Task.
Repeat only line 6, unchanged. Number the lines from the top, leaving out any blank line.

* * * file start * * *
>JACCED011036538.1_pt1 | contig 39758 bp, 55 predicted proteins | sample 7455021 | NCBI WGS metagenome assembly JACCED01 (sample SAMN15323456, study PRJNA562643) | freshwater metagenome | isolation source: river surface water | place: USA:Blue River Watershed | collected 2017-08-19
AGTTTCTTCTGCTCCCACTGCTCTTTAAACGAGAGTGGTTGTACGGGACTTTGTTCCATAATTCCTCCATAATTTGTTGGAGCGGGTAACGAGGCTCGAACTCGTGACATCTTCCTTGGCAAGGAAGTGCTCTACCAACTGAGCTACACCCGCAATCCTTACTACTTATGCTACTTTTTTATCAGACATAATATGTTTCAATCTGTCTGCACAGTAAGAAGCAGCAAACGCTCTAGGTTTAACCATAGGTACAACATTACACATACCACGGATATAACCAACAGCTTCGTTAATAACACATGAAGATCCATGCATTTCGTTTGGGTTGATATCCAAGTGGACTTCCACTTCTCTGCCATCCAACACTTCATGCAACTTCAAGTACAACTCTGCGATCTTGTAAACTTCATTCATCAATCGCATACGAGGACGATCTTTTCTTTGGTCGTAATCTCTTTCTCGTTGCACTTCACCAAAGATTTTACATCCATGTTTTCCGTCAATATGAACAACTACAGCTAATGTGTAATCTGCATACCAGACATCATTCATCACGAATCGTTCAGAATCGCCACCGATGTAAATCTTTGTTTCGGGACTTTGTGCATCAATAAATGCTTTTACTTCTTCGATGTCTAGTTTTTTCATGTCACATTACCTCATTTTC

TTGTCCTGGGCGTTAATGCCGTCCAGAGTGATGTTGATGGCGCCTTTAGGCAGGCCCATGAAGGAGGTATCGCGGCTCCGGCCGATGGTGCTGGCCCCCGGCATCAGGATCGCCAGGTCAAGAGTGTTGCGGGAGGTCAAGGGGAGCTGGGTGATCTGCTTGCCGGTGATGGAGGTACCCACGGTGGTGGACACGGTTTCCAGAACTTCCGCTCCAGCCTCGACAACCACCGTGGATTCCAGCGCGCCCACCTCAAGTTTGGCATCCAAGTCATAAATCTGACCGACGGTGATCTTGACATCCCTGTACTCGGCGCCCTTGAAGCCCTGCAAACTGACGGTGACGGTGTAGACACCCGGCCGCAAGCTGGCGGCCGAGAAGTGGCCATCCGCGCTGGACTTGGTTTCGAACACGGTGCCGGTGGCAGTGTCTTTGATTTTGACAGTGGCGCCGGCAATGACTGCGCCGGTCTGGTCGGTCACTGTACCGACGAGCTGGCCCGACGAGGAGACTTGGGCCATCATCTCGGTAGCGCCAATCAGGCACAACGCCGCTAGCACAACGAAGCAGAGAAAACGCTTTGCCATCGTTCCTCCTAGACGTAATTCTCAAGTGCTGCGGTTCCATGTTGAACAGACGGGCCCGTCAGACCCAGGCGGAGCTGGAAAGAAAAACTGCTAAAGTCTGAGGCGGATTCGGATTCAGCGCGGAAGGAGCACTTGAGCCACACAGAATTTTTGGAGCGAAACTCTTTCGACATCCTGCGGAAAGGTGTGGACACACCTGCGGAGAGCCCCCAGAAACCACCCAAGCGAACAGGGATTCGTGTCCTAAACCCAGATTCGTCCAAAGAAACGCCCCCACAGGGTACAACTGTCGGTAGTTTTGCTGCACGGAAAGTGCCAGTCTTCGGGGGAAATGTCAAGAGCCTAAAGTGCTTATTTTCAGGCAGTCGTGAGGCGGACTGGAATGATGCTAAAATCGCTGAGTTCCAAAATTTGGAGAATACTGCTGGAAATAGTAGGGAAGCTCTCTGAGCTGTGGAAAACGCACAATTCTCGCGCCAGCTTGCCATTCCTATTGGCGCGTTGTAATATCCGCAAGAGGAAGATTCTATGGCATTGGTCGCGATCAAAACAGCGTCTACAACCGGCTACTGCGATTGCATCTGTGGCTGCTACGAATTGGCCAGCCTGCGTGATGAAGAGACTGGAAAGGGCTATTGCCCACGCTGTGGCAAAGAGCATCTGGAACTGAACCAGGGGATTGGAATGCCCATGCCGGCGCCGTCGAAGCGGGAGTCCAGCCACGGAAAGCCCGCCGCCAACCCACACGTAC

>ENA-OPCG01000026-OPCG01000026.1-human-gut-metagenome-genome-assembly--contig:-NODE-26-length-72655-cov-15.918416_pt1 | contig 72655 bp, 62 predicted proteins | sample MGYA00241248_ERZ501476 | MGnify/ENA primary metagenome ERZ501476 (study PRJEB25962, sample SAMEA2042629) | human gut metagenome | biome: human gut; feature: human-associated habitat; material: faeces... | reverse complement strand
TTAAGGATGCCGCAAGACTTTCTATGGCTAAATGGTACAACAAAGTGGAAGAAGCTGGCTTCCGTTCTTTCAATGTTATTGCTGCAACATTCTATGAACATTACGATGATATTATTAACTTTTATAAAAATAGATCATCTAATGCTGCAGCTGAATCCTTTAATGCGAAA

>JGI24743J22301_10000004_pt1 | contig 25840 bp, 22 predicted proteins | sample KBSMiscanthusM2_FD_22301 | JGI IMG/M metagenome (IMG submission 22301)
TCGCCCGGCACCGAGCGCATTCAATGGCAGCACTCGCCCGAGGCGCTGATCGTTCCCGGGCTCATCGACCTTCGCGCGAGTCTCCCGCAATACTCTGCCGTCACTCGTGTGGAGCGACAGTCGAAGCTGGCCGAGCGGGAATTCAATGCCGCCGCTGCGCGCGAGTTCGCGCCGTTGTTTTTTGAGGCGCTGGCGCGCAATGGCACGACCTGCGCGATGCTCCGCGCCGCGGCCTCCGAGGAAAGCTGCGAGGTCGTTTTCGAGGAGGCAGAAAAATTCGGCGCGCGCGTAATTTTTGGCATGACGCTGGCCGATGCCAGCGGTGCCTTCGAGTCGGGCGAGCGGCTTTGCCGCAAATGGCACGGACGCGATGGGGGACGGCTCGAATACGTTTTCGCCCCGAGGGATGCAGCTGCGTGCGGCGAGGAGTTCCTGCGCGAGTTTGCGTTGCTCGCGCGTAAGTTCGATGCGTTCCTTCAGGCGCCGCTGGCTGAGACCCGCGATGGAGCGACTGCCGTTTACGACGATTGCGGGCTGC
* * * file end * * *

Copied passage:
>JGI24743J22301_10000004_pt1 | contig 25840 bp, 22 predicted proteins | sample KBSMiscanthusM2_FD_22301 | JGI IMG/M metagenome (IMG submission 22301)